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The processing of derivational morphology in Korean–English bilingual readers*

Published online by Cambridge University Press:  25 August 2011


SAY YOUNG KIM
Affiliation:
Department of Human Development, University of Maryland, College Park
MIN WANG
Affiliation:
Department of Human Development, University of Maryland, College Park
IN YEONG KO
Affiliation:
Department of Human Development, University of Maryland, College Park
Corresponding
E-mail address:

Abstract

Three experiments using a priming lexical decision paradigm were conducted to examine whether cross-language activation occurs via decomposition during the processing of derived words in Korean–English bilingual readers. In Experiment 1, when participants were given a real derived word and an interpretable derived pseudoword (i.e., illegal combination of a stem and a suffix) in Korean as a prime, response times for the corresponding English-translated stem were significantly faster than when they had received an unrelated word. In Experiment 2, non-morphological ending pseudowords (i.e., illegal combination of a stem and an orthographic ending) were included, and this did not show a priming effect. In Experiment 3, non-interpretable derived pseudowords also yielded a significant priming effect just as the interpretable ones. These results together suggest that cross-language activation of morphologically complex words occurs independently of lexicality and interpretability.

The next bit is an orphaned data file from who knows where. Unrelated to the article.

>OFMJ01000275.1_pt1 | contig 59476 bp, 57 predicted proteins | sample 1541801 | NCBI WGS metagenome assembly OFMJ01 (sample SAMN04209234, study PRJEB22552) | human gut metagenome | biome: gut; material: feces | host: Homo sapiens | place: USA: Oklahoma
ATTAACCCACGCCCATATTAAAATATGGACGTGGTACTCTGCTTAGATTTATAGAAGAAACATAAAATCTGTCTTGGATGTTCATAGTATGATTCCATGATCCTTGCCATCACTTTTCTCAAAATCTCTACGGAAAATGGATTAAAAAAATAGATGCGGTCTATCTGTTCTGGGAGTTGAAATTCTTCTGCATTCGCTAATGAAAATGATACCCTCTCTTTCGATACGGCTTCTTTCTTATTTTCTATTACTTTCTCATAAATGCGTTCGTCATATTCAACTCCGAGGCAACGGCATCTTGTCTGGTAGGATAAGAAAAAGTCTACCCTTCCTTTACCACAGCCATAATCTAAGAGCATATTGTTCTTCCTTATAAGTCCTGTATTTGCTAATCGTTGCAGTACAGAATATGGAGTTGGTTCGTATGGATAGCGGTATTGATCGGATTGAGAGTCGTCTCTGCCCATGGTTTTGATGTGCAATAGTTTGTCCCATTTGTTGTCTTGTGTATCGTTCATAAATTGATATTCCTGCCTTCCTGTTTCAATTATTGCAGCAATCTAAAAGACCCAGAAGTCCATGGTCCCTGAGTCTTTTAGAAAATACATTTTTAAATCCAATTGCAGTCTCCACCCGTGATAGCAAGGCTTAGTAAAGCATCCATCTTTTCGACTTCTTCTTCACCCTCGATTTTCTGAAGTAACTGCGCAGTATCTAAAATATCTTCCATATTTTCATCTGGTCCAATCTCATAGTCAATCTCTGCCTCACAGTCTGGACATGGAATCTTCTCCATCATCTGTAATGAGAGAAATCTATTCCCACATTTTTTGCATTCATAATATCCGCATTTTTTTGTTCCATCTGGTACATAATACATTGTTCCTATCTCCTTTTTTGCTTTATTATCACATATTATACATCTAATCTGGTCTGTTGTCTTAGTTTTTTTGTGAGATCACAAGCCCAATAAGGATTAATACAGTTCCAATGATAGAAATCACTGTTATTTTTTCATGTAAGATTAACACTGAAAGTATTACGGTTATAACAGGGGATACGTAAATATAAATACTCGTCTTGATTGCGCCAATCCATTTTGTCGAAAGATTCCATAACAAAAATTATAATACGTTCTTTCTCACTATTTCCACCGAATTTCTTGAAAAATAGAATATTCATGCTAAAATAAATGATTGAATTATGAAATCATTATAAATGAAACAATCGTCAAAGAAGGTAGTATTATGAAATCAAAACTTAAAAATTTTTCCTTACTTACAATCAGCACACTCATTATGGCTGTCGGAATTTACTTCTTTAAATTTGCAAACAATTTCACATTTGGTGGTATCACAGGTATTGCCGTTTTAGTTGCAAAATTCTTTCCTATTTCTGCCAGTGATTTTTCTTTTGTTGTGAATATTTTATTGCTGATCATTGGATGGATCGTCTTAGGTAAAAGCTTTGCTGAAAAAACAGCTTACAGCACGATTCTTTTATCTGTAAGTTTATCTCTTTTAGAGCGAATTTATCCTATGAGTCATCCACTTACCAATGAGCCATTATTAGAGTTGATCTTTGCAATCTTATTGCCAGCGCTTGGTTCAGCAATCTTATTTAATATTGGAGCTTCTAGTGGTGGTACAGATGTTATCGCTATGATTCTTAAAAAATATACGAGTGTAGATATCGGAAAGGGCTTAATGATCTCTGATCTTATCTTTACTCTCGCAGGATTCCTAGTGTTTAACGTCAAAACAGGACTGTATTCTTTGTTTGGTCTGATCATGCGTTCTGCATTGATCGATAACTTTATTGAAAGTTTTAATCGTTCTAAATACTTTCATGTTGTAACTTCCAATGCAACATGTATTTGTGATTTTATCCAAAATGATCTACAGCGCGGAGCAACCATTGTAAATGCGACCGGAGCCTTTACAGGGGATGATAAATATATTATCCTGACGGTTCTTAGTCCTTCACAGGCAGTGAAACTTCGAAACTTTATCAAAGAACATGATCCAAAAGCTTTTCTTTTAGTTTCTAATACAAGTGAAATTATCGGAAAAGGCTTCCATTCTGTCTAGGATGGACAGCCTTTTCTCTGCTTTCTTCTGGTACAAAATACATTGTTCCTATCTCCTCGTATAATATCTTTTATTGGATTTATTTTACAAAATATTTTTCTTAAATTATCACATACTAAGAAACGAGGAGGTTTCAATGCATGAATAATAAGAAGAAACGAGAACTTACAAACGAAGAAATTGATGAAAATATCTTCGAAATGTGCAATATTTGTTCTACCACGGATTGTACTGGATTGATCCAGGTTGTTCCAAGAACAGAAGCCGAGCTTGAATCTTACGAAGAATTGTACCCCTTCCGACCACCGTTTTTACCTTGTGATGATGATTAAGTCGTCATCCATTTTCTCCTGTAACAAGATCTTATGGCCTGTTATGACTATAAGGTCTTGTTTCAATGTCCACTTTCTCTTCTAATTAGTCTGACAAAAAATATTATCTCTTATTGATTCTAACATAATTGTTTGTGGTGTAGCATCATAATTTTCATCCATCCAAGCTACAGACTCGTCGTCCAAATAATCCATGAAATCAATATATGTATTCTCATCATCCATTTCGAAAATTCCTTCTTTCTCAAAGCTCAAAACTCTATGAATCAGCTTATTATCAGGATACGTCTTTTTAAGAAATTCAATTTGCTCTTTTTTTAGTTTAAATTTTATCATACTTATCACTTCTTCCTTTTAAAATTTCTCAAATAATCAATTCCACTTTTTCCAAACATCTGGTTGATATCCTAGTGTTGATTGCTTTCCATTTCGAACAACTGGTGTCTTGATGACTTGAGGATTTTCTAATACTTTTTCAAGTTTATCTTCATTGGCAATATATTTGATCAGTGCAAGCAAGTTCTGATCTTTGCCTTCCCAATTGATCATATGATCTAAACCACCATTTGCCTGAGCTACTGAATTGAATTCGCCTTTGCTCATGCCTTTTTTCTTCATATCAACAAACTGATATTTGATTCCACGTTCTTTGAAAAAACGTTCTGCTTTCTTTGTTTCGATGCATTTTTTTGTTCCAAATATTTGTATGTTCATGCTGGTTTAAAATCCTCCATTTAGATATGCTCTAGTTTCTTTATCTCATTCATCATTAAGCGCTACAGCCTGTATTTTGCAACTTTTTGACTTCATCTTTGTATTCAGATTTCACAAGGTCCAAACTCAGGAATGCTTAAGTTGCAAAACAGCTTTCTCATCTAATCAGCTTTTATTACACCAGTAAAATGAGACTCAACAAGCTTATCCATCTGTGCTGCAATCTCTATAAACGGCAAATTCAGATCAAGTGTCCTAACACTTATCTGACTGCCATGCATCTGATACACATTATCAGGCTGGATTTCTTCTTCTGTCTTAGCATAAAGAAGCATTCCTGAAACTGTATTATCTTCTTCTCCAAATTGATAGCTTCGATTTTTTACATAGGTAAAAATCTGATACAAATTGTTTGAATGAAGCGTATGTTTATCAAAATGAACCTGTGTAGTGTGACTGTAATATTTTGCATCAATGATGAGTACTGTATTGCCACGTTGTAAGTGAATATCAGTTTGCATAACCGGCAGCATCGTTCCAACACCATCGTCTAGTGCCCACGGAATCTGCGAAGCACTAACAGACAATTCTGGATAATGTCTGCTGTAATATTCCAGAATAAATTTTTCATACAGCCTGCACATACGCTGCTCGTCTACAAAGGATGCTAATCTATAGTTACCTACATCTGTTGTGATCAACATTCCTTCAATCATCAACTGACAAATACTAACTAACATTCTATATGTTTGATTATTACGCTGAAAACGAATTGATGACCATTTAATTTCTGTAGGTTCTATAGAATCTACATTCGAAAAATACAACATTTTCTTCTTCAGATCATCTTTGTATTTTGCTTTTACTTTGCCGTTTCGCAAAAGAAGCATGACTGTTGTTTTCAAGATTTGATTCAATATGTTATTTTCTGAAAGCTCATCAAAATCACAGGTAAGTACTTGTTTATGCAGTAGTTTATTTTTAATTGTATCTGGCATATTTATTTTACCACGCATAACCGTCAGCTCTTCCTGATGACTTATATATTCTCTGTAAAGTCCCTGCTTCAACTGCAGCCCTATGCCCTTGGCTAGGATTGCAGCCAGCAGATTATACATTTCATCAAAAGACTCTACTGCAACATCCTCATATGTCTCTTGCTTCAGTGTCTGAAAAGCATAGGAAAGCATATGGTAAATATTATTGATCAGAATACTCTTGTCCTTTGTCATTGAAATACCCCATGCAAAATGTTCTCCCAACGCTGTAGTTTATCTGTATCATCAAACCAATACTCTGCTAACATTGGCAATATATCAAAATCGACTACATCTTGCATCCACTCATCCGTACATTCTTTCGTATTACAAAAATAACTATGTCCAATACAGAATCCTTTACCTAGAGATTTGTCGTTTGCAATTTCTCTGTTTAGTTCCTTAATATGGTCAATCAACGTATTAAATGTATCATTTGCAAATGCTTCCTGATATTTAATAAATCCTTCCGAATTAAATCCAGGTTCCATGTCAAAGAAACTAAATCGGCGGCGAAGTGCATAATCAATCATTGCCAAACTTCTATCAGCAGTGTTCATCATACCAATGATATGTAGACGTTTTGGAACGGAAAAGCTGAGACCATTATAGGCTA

Type
Research Article
Copyright
Copyright © Cambridge University Press 2011

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Footnotes

*

This work was supported in part by a Support Program for Advancing Research and Collaboration (SPARC) from the University of Maryland to the first author. We are grateful to Ken Forster for his valuable suggestions and comments on an early version of the paper. We thank Ton Dijkstra for his discussion on theoretical issues. Dr. Yan Jing Wu and two other, anonymous reviewers provided excellent reviews on this manuscript. We also thank Charles Mueller and Candise Y. Lin for their careful proofreading of an early version of the paper.


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